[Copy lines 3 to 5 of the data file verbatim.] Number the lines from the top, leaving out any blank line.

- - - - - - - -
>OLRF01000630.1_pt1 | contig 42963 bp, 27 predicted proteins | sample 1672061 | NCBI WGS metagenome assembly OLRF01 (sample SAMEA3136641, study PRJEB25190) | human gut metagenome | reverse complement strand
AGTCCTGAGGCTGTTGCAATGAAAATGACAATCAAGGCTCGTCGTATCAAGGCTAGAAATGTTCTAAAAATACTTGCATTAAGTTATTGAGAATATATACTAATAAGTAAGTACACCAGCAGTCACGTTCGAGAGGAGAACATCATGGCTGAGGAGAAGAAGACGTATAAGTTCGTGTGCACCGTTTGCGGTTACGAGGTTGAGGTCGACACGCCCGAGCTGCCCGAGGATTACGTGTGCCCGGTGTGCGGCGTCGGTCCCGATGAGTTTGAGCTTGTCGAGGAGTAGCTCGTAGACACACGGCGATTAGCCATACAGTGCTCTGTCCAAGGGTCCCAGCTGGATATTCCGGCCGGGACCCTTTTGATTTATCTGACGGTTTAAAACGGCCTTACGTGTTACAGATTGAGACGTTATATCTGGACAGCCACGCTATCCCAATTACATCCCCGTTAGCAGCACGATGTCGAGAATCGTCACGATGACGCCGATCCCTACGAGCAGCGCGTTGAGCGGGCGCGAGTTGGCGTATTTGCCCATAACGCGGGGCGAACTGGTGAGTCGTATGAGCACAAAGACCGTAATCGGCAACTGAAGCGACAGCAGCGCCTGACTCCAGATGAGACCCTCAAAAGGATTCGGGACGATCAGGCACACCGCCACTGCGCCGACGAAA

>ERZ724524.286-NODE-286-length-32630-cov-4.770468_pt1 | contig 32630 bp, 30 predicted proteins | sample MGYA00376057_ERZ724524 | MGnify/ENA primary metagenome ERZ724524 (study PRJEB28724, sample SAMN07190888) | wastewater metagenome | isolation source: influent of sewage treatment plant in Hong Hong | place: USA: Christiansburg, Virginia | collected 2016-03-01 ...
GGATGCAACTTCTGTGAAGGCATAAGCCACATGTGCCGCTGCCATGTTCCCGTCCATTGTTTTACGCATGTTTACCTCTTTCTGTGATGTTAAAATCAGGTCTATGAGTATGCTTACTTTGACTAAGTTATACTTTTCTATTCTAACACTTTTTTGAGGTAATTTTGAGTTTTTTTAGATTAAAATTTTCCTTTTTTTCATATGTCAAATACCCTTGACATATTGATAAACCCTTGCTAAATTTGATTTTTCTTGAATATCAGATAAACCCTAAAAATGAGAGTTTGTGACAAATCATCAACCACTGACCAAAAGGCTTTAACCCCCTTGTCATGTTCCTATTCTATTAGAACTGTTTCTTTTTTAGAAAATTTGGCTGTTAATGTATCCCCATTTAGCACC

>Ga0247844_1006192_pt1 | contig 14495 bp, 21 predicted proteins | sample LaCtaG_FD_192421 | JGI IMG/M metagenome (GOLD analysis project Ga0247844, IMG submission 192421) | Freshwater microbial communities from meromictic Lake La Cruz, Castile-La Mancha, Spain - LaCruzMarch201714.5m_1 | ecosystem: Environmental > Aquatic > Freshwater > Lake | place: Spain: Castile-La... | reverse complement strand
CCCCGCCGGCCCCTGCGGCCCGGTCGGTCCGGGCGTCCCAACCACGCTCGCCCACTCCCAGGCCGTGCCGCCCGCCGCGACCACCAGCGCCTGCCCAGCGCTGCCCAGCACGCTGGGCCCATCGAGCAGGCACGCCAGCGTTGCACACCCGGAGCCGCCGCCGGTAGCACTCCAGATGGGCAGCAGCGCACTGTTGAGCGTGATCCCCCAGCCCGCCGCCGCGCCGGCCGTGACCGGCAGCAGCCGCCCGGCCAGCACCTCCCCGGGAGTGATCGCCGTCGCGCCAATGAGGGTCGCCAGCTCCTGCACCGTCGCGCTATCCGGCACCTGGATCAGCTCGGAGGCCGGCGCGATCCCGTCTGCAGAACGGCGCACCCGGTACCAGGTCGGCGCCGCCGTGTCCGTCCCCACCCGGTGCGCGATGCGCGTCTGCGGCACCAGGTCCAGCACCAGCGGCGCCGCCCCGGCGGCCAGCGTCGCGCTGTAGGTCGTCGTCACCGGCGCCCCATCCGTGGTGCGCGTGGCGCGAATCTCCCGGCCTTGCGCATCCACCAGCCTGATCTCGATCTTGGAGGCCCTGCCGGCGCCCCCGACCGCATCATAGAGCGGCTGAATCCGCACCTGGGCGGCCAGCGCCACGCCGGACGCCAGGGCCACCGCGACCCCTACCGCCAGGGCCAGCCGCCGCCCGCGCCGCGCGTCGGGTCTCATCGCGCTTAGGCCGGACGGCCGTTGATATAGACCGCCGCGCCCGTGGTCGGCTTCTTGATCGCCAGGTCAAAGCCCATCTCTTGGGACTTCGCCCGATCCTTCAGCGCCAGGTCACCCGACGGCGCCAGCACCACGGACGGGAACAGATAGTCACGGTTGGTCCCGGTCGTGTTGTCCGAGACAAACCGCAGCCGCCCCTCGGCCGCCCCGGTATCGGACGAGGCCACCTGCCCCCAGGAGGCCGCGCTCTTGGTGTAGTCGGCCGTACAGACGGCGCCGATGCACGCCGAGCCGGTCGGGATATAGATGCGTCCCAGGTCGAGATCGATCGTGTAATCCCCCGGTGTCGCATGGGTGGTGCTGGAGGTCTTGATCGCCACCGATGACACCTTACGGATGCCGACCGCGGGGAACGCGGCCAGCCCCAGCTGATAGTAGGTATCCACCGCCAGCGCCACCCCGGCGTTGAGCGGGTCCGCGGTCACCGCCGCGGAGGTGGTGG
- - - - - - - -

>ERZ724524.286-NODE-286-length-32630-cov-4.770468_pt1 | contig 32630 bp, 30 predicted proteins | sample MGYA00376057_ERZ724524 | MGnify/ENA primary metagenome ERZ724524 (study PRJEB28724, sample SAMN07190888) | wastewater metagenome | isolation source: influent of sewage treatment plant in Hong Hong | place: USA: Christiansburg, Virginia | collected 2016-03-01 ...
GGATGCAACTTCTGTGAAGGCATAAGCCACATGTGCCGCTGCCATGTTCCCGTCCATTGTTTTACGCATGTTTACCTCTTTCTGTGATGTTAAAATCAGGTCTATGAGTATGCTTACTTTGACTAAGTTATACTTTTCTATTCTAACACTTTTTTGAGGTAATTTTGAGTTTTTTTAGATTAAAATTTTCCTTTTTTTCATATGTCAAATACCCTTGACATATTGATAAACCCTTGCTAAATTTGATTTTTCTTGAATATCAGATAAACCCTAAAAATGAGAGTTTGTGACAAATCATCAACCACTGACCAAAAGGCTTTAACCCCCTTGTCATGTTCCTATTCTATTAGAACTGTTTCTTTTTTAGAAAATTTGGCTGTTAATGTATCCCCATTTAGCACC

>Ga0247844_1006192_pt1 | contig 14495 bp, 21 predicted proteins | sample LaCtaG_FD_192421 | JGI IMG/M metagenome (GOLD analysis project Ga0247844, IMG submission 192421) | Freshwater microbial communities from meromictic Lake La Cruz, Castile-La Mancha, Spain - LaCruzMarch201714.5m_1 | ecosystem: Environmental > Aquatic > Freshwater > Lake | place: Spain: Castile-La... | reverse complement strand